Betsy MacGregor, MS, MD
Death: Profound Mystery and Master Teacher
As the population in our country continues to age and the number of people who are approaching the end of life escalates, the importance of understanding how best to support both those with terminal illness and those who are caring for dying loved ones is becoming increasingly clear.
In this learning process, dying patients themselves often prove to be our greatest teachers. They challenge us to become ever-better caregivers and show us that a rigid focus on prolonging life as long as possible can sometimes be at odds with the quality of life that people truly want in their final days. They also show us how quickly our view of what is most valuable in life can shift when we realize that we have little time left.
Witnessing the reality of death is a powerful, even life-changing experience. It has the power to wake us up to the mystery and meaning of life in a way that no other experience can. In the presence of impending death, all sense of ordinariness drops away, and the existence that we so easily take for granted can suddenly be seen for the miracle that it truly is.
With support in seeing from that transformed perspective, many people, including the dying person and their families, friends and professional caregivers, can have profoundly meaningful and healing experiences as death approaches, including truth-telling and expressions of love, forgiveness and gratitude that might not have been possible otherwise.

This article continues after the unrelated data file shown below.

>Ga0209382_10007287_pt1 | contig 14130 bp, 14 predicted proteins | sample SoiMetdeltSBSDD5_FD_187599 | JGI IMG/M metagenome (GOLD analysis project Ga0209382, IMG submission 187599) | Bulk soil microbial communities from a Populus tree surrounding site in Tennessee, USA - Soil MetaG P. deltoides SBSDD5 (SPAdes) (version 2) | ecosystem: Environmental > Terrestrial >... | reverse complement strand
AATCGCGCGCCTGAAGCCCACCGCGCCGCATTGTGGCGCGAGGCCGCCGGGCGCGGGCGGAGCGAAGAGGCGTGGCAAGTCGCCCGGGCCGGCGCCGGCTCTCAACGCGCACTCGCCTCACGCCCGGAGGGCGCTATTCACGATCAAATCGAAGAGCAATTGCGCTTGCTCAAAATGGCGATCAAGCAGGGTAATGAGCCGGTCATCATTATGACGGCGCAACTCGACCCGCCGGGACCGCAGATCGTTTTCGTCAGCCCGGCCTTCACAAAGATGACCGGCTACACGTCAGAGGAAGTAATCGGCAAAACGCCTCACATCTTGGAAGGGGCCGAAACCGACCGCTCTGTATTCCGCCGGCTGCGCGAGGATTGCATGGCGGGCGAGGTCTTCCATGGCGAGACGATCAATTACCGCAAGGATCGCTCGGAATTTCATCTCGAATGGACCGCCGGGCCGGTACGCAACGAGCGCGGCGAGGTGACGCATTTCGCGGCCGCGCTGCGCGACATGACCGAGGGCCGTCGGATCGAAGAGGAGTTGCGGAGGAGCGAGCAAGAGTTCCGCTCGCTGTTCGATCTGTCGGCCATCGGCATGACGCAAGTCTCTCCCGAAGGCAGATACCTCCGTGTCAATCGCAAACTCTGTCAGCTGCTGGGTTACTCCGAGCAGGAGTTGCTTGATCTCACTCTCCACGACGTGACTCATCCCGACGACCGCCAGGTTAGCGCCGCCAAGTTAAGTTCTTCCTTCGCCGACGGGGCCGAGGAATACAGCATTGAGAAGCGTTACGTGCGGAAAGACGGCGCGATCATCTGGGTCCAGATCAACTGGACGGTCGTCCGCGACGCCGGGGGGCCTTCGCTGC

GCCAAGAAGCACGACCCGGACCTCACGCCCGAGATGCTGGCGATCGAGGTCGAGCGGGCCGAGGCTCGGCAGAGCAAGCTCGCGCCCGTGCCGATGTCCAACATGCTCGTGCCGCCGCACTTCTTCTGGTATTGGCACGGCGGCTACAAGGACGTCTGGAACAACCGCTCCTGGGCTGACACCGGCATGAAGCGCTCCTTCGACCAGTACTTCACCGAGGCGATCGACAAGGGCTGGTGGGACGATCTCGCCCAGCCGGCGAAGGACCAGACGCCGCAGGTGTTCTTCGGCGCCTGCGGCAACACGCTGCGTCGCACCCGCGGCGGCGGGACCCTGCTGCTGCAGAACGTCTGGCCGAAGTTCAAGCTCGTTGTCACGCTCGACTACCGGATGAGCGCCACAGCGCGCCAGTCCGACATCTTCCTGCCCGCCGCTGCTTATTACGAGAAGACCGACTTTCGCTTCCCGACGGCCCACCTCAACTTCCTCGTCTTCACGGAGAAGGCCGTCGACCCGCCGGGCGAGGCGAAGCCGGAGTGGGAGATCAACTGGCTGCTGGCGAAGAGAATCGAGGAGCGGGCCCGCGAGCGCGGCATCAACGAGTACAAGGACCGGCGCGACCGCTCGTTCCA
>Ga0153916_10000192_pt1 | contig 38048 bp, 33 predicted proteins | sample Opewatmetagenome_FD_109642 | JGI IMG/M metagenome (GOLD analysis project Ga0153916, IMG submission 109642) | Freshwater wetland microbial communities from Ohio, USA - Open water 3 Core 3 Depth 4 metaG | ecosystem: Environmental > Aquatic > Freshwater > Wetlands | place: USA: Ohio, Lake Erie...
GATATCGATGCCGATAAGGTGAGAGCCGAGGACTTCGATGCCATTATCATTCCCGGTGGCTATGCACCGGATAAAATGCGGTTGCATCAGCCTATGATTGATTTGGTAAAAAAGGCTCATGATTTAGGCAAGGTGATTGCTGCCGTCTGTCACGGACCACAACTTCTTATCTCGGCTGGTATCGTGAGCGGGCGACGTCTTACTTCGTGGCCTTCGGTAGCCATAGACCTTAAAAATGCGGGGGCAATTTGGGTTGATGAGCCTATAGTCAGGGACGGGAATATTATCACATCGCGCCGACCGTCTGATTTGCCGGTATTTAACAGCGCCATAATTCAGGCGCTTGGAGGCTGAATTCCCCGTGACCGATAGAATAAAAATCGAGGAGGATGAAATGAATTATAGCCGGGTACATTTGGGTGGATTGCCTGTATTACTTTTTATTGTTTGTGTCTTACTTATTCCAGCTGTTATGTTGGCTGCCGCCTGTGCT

- BA from Wellesley College
- Masters of Science in Neurobiology from NYU Graduate School
- MD from Mount Sinai School of Medicine in New York City.
Over nearly three decades:
- Beth Israel Medical Center in Manhattan
- Staff Pediatrician
- Director of Adolescent Medicine
- Founded and directed:
- Pediatric Pain Management and Comfort Care Program
- Hospital-wide Program for Humanistic and Complementary Health Care
- Associate Professor of Pediatrics at the Albert Einstein College of Medicine
Three year research project:
Then, as a Faculty Scholar with the George Soros Open Society Institute’s Project on Death in America, she directed a three-year research project entitled Dying and the Inner Life, aimed at learning from adults with terminal illness about what it means to face the reality of one’s own dying.
Current work and affiliations
Betsy has always been passionate about the psychological, social and spiritual dimensions of health, illness, healing and dying, and has conducted numerous focus groups, workshops and retreats for health care professionals around these issues. She now lives in the Pacific Northwest and is a writer, a speaker, and a founding Board Member of Enso House, a hospice residence providing compassionate, holistic care for terminally ill patients and their families. Having been a cancer patient in her own hospital, she has a deep appreciation for the miraculous gift that life truly is.
Betsy’s award-winning book, In Awe of Being Human: A Doctor’s Stories from the Edge of Life and Death, weaves tales of the seriously-ill children and adults who have been her patients together with descriptions of the soul-stretching experiences that physicians undergo in seeking to help people whose lives are at stake. Her compelling stories take readers deep into the challenging world of hospitals, the medical professionals who work in them, and the ever-present mystery of life and death.